Protest the Hero - Kezia (Cover Artwork)

Protest the Hero

Protest the Hero: Kezia

Kezia (2005)

Underground Operations


4
Whenever I first get a CD (whether it be in the mail or from my local record store), I always give the cover art and the way the CD was packaged a good look over. The day I received Kezia, the first full-length album from Protest the Hero, the first thing that came to mind was Obsessions. To all my ...

Whenever I first get a CD (whether it be in the mail or from my local record store), I always give the cover art and the way the CD was packaged a good look over. The day I received Kezia, the first full-length album from Protest the Hero, the first thing that came to mind was Obsessions. To all my extremely disappointed 18 Visions fans, I thought of all the money that Trustkill put into the art for that CD and wondered: Has Underground Operations thrown away a lot of money to balance out an underpar album with excellent artwork? Yet after giving Kezia a few spins in my CD player, my worst fears about this album were relieved. For all you Protest the Hero fans, the songs on this album may not be as overtly political as fan favorite These Colors Don't Run, but this album is twice as aggressive as anything else they have ever put out.

Since the Internet presence of this album was so great, I learned that Protest the Hero had a concept for the record. This reminded me of another album that was supposed to have a concept (yes my fellow teen-boppers, that is the suckage that is My Chemical Romance). But I promise Kezia is no Three Cheers for Sweet Revenge; the new Protest the Hero album is at least five times better than the subpar MCR disc. After listening to this CD for the second time and a little surfing on the Internet, I found the album's concept, but lead vocalist Rody Walker says it best:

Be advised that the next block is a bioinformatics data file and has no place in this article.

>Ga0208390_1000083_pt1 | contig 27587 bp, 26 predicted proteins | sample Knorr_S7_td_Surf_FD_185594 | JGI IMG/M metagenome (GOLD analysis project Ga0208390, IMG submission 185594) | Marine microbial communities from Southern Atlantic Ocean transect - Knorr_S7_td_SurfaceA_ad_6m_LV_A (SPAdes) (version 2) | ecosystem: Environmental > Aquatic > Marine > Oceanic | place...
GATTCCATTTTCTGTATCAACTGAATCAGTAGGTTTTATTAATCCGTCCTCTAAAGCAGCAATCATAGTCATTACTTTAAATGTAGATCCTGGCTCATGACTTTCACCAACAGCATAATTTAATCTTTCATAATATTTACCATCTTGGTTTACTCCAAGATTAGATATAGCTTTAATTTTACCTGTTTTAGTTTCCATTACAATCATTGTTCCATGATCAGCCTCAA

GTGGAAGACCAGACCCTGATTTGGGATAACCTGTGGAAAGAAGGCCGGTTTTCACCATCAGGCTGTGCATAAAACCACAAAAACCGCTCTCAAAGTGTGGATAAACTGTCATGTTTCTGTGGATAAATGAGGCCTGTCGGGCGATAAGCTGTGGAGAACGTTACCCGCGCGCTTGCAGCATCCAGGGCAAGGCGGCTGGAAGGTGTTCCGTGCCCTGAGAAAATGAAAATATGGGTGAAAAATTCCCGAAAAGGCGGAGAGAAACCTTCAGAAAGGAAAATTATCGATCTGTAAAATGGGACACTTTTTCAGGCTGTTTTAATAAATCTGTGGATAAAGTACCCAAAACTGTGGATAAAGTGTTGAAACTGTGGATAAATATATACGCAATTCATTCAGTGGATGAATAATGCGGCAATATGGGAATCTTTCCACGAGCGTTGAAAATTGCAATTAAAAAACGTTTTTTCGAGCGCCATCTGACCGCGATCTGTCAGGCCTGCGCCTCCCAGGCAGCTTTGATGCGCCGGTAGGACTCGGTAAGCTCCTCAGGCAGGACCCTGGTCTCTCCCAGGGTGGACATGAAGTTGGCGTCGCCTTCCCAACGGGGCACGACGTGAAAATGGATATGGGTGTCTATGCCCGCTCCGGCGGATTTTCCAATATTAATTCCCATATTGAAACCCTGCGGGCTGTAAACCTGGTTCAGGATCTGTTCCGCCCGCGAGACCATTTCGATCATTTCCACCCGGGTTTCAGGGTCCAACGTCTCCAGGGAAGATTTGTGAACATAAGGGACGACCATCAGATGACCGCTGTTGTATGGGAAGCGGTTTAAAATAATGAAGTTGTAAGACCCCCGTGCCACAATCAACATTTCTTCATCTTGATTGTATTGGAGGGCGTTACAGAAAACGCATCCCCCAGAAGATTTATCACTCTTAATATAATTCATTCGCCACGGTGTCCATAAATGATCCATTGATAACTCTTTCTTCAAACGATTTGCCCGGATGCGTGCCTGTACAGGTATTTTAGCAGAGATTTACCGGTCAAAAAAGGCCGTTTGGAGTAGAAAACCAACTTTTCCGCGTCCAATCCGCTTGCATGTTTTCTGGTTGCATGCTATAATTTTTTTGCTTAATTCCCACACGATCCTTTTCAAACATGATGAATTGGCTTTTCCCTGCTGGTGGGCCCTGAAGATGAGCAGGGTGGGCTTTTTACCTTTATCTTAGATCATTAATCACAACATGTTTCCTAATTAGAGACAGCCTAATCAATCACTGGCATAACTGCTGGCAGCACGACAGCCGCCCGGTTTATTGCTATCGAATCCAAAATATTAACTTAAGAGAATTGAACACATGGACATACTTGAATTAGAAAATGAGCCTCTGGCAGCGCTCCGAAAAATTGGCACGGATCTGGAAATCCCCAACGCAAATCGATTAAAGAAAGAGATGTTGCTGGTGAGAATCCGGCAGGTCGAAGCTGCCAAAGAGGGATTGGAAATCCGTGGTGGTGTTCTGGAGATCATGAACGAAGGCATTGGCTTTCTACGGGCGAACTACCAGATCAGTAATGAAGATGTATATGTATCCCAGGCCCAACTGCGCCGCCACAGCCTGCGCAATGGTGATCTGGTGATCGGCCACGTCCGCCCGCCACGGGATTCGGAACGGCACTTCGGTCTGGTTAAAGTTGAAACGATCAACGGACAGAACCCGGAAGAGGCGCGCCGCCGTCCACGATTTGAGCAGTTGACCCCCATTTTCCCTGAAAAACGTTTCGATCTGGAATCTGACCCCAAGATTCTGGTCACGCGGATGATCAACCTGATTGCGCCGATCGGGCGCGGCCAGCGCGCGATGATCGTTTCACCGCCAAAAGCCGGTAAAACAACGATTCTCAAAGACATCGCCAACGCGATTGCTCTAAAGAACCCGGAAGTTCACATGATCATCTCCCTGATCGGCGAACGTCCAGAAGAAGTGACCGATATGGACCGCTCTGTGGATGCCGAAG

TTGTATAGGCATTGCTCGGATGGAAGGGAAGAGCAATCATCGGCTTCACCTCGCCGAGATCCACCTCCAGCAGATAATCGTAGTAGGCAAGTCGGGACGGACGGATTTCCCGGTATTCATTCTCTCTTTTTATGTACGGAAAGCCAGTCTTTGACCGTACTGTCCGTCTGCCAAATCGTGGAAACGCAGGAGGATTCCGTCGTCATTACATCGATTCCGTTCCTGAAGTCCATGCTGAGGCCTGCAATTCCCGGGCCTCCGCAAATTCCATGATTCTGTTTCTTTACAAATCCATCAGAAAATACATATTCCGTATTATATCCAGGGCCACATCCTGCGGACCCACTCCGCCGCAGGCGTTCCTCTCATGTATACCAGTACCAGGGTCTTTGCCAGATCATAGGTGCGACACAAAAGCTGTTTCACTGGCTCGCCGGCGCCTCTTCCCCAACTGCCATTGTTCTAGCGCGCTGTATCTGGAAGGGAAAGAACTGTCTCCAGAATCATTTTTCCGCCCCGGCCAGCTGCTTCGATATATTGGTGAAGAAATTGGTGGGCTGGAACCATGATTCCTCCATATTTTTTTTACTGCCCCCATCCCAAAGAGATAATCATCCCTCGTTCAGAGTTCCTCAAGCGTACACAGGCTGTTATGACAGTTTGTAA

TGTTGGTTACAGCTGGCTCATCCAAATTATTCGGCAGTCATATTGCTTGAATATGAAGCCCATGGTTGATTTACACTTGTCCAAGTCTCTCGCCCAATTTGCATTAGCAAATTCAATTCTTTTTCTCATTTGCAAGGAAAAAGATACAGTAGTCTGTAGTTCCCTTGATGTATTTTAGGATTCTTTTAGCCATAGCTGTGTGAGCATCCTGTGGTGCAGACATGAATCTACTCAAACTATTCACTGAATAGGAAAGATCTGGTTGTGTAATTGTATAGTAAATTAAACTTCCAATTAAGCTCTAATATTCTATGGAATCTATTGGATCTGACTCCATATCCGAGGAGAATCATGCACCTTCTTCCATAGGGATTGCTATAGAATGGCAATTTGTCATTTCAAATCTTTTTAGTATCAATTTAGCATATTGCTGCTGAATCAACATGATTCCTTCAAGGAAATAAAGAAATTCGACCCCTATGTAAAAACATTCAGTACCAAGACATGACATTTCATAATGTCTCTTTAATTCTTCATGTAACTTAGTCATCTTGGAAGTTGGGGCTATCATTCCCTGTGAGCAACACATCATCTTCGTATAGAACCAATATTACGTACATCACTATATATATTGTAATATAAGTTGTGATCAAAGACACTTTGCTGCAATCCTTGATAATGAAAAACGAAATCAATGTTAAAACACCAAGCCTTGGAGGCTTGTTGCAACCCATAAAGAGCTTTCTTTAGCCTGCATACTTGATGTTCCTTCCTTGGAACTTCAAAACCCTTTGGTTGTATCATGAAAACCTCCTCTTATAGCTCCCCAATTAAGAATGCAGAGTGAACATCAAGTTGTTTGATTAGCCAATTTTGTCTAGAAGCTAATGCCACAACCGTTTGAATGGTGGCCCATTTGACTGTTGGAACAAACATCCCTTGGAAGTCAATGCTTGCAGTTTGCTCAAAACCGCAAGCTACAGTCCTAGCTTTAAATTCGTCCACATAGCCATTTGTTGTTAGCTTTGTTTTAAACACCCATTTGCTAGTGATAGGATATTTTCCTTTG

I can give the cliff notes (of the concept)...the literal translation is there are three characters -- one is a prison priest, one is a prison guard and the other is a girl named Kezia, who is to be executed. Each character represents different personalities of the band and how we're feeling and the shooting to death of a certain aspect of us. All it really is is three songs in each act representing each character and they just describe how the characters are feeling in relation to this scenario.
Kezia is all about balancing the aggression of thrash metal, the intensity and passion of hardcore punk, and the crooning of emo-tinged vocals. Being more of a fan of the more aggressive side of Protest the Hero, I have come to like three tracks on the record the most: "Heretics and Killers," "Blindfolds Aside," and "Turn Soonest to the Sea." Protest the Hero have definitely raised the standard for both their songwriting and their music. "Heretics and Killers" shows off a new idea that Protest the Hero had in the studio: They artfully chop up songs (this one especially) with Rody's voice over an acoustic guitar. On "Blindfolds Aside" there is probably one of the best lines in a song I have heard in a long time: "To stone for a sin I didn't care for, but a sin that paid my debts, a sin that fed my children, and burned my smiles and cigarettes" (and these guys were 18 when they made this CD!!!). "Turn Soonest to the Sea" shows off PTH's hardcore influences as the band joins Rody with powerful gang vocals. "Nautical," the first new song available online, was a good choice to get people excited about buying the record, but is not the strongest track PTH has to offer.

In a few words, this album is revolutionary. I can only hope that PTH decide to tour America in support of Kezia soon, as Underground Operations is shopping for a U.S. distributor for Kezia. Now I think I shall go put on my first 5000 pressing limited edition stickers on the lyric sheet?